• With this, my time in ~More Aggressive~ draws to a close. I will note that I have previously written about all four parts of ~Graduation Photo~, and reading through my old posts for each of Signs, Echoes, Longing and Tomorrow, I am happy to say that in graduate school, I found my path anew, and moreover, it was through ~Graduation Photo~ that I determined on the career that I would work towards. Altogether, Tamayura is a series that accompanied me through some tougher, uncertain times, and for having been a constant source of encouragement, positivity and inspiration, I count Tamayura a masterpiece for having tangibly improved my life and shaping my world views.

  • With 2021 in the rear-view mirror, I can say that the past year had been unexpected, full of surprises. There were some low points, but there were also highs, as well. I believe that I have succeeded in meeting the resolutions that I had set for myself, and exiting 2021, I take with me several new memories and experiences I am immensely grateful for. The only reason that I was able to accomplish my goals was because of consistent support from family and friends, as well as my peers in the anime community. For this, I’d like to thank my readers for accompanying me through the previous year.

  • To all of my readers, old and new, I’d like to wish you a Happy New Year! 2022 is a brand-new slate, just waiting to be explored, and while there are circumstances now that can make some things challenging, readers should be familiar with the fact that I am an optimist and a pragmatist through and through. Irrespective of what challenges lie ahead, it is my responsibility to handle things in a professional and measured manner. As such, I welcome 2022 warmly: no one will know what 2022 will entail, but the constant is that I whatever I get out of this new year is going to be determined how much I put in, and I look forwards to yet another year with both the people around me, and you, the reader.

Here I now stand, at the beginning of a new year. When I began 2021, I made the resolution to be “open to whatever opportunities arise that require my skills” from a professional growth standpoint, while my personal goal had been “maintain strong relationships with those who matter to me, such as keeping in touch with old friends”. I believe I’ve succeeded on both counts: I’ve become somewhat familiar with Java server and Android development as a result of having taken up a new developer position back in April, and spent some time catching up with friends as able while forging new connections. 2021 was also surprising in that I became a homeowner; between a new job and a new home, the past year has definitely been full of surprises, surprises that I certainly hadn’t foreseen coming into 2021. It is hard to say for sure what the future entails, but as Tamayura suggests, the future is friendly to those with the resolve to take those first steps forward, and a willingness to let others into their lives. As such, my 2022 resolutions are simply to be my best self. That is to say, I will strive to work hard and do right by those around me to build the best possible future, all the while enjoying the most of the present. The themes and learnings from Tamayura have had a nontrivial impact on my life, having found relevance from the time I was a student, right through to the present. ~More Aggressive~ had helped me to take a step back and count my blessings at a time when my future seemed uncertain. At the time, I had graduated from the Health Sciences programme with an Honours Degree, but at the time, I was not sure whether or not I’d be pursuing a career in medicine or software development. Between this, all of my friends parting ways and a failed kokuhaku resulting from a flood that ravaged the province, I’d been feeling very down to the point of sitting out all anime that summer. I ended up learning about ~More Aggressive~ once my gap year started (during which I was taking courses to satisfy medical school requirements and for an eventual entry into computer science), and while watching the anime, I found myself appreciating the sort of experience that Fū went through whilst leading the Photography Club. The cathartic, gentle atmosphere helped to take my mind off the fact that I’d just lost an entire summer, and although things wouldn’t truly recover until the next spring, when I was offered admissions to graduate school and accepted an invitation to work on the Giant Walkthrough Brain, the relaxing and moving story within ~More Aggressive~ did help to get me through a difficult winter. Having the chance to rewatch ~More Aggressive~ under dramatically different circumstances has only resulted in increasing my appreciation of this second season, and this time around, I was able to pick up on nuances that I missed out on eight years earlier: while things were quite tough back then, accepting an opportunity to better my situation via graduate studies set me on a course to where I presently am, similarly to how Fū was able to create new joys and memories with Kanae as a result of her decision to start up a Photography Club.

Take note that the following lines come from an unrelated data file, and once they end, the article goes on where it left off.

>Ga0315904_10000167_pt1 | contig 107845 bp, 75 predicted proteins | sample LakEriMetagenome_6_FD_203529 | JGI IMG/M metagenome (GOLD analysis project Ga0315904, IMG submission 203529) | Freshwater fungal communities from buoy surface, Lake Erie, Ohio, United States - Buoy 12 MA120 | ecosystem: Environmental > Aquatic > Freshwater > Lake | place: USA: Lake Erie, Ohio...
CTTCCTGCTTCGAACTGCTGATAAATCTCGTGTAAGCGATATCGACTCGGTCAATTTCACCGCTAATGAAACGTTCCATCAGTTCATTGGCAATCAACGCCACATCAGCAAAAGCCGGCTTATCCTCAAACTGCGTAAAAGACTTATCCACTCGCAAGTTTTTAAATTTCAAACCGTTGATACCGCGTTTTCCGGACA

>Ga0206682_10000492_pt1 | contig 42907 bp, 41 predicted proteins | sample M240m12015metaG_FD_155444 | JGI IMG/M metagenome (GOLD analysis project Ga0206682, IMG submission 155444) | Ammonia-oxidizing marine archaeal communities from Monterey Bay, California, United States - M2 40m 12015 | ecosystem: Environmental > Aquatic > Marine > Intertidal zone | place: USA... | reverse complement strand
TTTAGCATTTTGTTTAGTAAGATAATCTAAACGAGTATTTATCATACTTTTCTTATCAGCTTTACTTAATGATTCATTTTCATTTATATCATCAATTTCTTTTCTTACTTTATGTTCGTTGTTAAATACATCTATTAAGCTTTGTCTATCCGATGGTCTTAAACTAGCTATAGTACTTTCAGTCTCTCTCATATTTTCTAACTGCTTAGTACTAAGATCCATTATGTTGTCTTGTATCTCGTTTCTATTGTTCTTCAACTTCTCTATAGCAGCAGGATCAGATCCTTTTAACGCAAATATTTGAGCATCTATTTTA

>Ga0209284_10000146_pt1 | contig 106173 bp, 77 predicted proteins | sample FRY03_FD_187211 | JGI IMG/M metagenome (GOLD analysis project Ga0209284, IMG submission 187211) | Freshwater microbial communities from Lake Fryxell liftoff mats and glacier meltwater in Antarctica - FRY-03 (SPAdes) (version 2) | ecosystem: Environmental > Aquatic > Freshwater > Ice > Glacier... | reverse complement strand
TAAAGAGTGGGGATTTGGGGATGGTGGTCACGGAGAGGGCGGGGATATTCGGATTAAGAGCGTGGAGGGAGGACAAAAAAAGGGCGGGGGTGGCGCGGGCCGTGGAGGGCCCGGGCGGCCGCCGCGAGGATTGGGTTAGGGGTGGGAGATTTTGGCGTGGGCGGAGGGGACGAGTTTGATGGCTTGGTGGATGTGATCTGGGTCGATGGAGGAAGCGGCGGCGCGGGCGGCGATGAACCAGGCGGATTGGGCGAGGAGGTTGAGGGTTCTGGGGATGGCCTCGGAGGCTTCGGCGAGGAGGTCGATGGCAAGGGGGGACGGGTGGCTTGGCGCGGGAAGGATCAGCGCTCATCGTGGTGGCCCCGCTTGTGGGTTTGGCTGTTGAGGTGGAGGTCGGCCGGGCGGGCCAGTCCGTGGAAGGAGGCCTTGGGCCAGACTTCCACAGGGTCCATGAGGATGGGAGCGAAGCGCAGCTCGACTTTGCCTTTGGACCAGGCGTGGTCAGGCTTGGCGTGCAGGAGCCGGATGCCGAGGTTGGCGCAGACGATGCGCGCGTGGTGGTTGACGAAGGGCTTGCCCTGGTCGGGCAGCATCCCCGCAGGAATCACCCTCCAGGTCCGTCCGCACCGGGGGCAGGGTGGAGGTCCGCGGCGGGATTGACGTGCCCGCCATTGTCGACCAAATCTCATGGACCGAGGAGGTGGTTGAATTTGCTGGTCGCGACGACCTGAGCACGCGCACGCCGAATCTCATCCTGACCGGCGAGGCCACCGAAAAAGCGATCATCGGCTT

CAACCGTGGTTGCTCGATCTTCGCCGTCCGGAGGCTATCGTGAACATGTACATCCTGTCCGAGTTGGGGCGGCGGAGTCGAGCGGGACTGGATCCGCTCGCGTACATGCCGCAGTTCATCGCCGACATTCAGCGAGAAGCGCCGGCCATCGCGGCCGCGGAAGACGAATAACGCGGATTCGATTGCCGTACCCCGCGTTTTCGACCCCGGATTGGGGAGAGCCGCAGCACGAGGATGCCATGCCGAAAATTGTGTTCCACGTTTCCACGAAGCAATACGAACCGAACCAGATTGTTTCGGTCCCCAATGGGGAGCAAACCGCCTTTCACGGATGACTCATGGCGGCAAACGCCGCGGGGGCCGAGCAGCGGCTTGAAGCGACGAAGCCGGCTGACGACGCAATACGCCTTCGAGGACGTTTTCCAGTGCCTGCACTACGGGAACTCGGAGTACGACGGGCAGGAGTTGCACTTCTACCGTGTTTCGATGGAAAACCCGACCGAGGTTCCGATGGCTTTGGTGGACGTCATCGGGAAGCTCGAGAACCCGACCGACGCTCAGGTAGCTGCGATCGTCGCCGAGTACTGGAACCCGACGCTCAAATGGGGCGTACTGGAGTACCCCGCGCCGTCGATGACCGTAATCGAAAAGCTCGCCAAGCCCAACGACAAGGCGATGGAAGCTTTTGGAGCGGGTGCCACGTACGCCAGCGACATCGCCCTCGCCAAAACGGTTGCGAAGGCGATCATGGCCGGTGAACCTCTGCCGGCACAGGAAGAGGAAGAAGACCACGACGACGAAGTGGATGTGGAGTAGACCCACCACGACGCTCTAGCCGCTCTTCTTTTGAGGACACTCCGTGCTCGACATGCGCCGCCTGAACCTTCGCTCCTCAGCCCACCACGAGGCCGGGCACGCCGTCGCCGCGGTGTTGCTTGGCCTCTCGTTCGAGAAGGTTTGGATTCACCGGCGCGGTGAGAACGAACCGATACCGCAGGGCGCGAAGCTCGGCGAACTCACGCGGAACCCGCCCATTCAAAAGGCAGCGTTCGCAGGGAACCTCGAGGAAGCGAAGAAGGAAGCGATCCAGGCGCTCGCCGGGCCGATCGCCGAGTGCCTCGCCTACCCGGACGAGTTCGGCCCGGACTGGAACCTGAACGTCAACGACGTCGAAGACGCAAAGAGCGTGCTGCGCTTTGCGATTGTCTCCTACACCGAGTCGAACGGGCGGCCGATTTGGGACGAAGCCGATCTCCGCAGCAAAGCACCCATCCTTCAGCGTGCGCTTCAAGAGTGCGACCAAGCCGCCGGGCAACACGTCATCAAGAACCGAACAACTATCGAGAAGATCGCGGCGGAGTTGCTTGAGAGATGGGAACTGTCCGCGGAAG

9 responses to “Masterpiece Anime Showcase: Tamayura ~More Aggressive~, A Thank You For the Past Year and Welcoming the Brand New Year

  1. David Birr January 1, 2022 at 07:59

    Heh. When I saw the screencap of Fū photographing Momoneko, my first thought was of a cameo by Tippy.

    Is Sayomi’s driving as bad as Yukari’s from Azumanga Daioh? The horrified looks on her passengers’ faces suggests it is. Somebody put together on YouTube an AMV of Yukari’s driving matched with Weird Al Yankovic’s song “She Drives Like Crazy.” It’s summed up when Ōsaka stammers, in the dub’s soft Texas accent, “We – we ain’t scared of roller coasters no more!”

    Like

    • infinitezenith January 2, 2022 at 11:31

      If I had to guess, Sayomi’s driving would be on par with Yukari’s as far as a willful disregard for safety goes, although the difference appears to be that Sayomi’s just ditzy and not observant of her surroundings, while Yukari is openly reckless (such as tearing through red lights). In other words, both are terrifying in their own right!